Lighting Designer, gaffer, and owner of Scheimpflüg, John Engstrom, talks about the recent challenges of lighting for VR.
Photo By Meredith Marshall
I recently worked on a project called “Invisible,” directed by Doug Liman (Edward Button DP) which was shot entirely in VR, using the Jaunt as well as modified GoPro Rigs such as the Backbone rig which you can read about here. Aside from this project, we are constantly busy in VR these days and have worked for a lot of different TV shows, agencies, as well as fashion shows.
At FLUG we’ve managed to get “immersed” in VR. It’s become so prevalent that we are now flooded with hundreds of little cameras and accessories. The technology seems to be changing almost daily. What is NOT changing is the need for people who can light, and with the new challenges that VR represents my phone has been ringing off the hook.
The first challenge is camera perspective, every shot sees the entire world. When working on a narrative piece that is trying to move fast through a location - even staging your equipment becomes a huge pain in the ass. The camera sees out of every window, and down every hallway. On this last job I just came off of we had THREE different units shooting at the same location, some of which were shooting two camera angles each - it felt like there was no place to safely be for miles..... I was told “Your trucks have to move! You can stage them a mile away - drones are flying all day while we’re shooting in the house.”
Pre-production on VR shoots is crucial - Knowing exactly where we were shooting became paramount - as something as simple as running power can be really tricky. Normally I just would have sparked up the truck, and run cable in such a way it wasn’t seen, but in some instances I couldn’t do that. I’ve worked with really good directors who know exactly what they want (such as Doug Liman) and this allows me to plan and make the day go smoother. I’ve also experienced the painful flip-side of having a director figure it out on the fly, and that makes life really hard on us, but you have to roll with the punches. It’s always been like this in our business, but with VR - you’re seeing the whole world, and it’s a million times harder to hide fixtures and you’ll need more time.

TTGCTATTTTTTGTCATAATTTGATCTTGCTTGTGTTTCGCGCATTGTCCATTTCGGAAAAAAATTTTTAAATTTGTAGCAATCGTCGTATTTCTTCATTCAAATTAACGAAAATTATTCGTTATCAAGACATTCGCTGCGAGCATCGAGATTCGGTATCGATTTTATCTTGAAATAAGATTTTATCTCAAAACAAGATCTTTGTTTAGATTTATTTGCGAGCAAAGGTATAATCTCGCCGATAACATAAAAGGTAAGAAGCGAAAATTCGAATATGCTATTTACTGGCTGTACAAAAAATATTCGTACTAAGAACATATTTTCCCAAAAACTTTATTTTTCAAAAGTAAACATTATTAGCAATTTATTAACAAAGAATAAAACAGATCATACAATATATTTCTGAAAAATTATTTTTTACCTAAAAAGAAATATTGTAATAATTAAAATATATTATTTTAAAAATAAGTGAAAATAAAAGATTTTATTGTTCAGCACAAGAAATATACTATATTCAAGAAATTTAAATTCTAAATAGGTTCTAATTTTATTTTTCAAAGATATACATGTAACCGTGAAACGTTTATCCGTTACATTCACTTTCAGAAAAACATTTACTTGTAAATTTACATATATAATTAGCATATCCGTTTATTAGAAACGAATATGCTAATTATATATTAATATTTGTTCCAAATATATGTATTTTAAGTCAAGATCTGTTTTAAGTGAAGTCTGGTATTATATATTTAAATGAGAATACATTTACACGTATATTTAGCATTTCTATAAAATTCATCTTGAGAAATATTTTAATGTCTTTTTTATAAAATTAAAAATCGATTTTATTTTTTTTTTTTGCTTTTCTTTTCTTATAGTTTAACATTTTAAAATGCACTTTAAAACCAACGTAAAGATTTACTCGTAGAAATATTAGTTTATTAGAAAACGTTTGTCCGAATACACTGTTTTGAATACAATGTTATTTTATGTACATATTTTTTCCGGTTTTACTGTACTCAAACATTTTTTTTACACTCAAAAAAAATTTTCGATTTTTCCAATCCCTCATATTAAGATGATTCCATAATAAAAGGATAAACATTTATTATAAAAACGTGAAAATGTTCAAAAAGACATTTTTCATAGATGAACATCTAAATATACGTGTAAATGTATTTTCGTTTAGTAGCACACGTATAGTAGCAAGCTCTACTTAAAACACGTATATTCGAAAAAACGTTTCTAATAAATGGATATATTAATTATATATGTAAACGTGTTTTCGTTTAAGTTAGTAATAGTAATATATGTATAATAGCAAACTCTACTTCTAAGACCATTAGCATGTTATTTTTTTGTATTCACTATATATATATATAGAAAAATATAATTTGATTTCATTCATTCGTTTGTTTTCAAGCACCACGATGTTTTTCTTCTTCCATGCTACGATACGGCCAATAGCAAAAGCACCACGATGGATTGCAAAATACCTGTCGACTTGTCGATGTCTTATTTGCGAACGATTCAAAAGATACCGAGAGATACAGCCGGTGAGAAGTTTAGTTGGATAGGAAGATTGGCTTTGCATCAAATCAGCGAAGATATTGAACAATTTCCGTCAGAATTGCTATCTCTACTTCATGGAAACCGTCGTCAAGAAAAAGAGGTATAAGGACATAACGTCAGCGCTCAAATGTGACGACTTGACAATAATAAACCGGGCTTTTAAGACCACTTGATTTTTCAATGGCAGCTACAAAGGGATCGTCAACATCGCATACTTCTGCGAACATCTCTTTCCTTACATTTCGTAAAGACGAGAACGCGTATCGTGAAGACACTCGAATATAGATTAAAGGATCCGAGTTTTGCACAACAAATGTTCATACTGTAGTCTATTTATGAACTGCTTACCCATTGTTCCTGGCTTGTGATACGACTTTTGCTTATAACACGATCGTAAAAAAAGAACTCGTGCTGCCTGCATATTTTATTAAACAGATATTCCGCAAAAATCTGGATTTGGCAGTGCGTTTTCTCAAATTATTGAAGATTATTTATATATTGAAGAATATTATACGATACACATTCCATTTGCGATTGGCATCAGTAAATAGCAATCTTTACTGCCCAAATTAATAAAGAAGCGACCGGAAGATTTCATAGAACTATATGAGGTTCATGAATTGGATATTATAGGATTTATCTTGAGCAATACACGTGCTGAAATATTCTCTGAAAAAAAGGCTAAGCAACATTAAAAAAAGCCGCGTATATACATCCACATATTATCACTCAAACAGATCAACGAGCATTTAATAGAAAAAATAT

Arri M Series Heads - Photo By Wendell Maruyama
Having big lights outside banging light in through the windows made a whole lot of sense in this instance. One of the things that saved me when I couldn’t run the generator truck was being able to run spot power in certain areas - such as running an M90 off of a Honda 10K generator in the woods.. Arri’s entire M series is incredibly efficient, and provides an incredible amount of light for the power it is using. I use them primarily for bounce or for driving through a rag, when I need hard and well defined shadows I go back to fresnels, and when I need an oval shaped beam or a really strong point of light I go to Pars. For instance the spot of a par can go down to 5.5 degrees, where an M Series Head of the same power class spots in to 20 degrees.
Transformer & Honda 10K Generator photo by Derek Stalley
We have a transformer that can also run off of a 7500 or 10K Honda which will let me run cable (from the generator to the transformer) and drop a 100A box (10K) or a 60A box 300 feet and then correct for the voltage drop / line loss.
When I could run the generator truck, I would run an 18K fresnel on a condor crane. I use the fresnel for sharper shadows. Having the ability to move the light quickly is absolutely imperative. In some cases there was no place to hide the light outside even, and we had to boom the light in over another building from 60 feet up to get the light out of the top of the frame. It also gave us the option of slamming the light into the floor of a room as opposed to raking it completely across the room.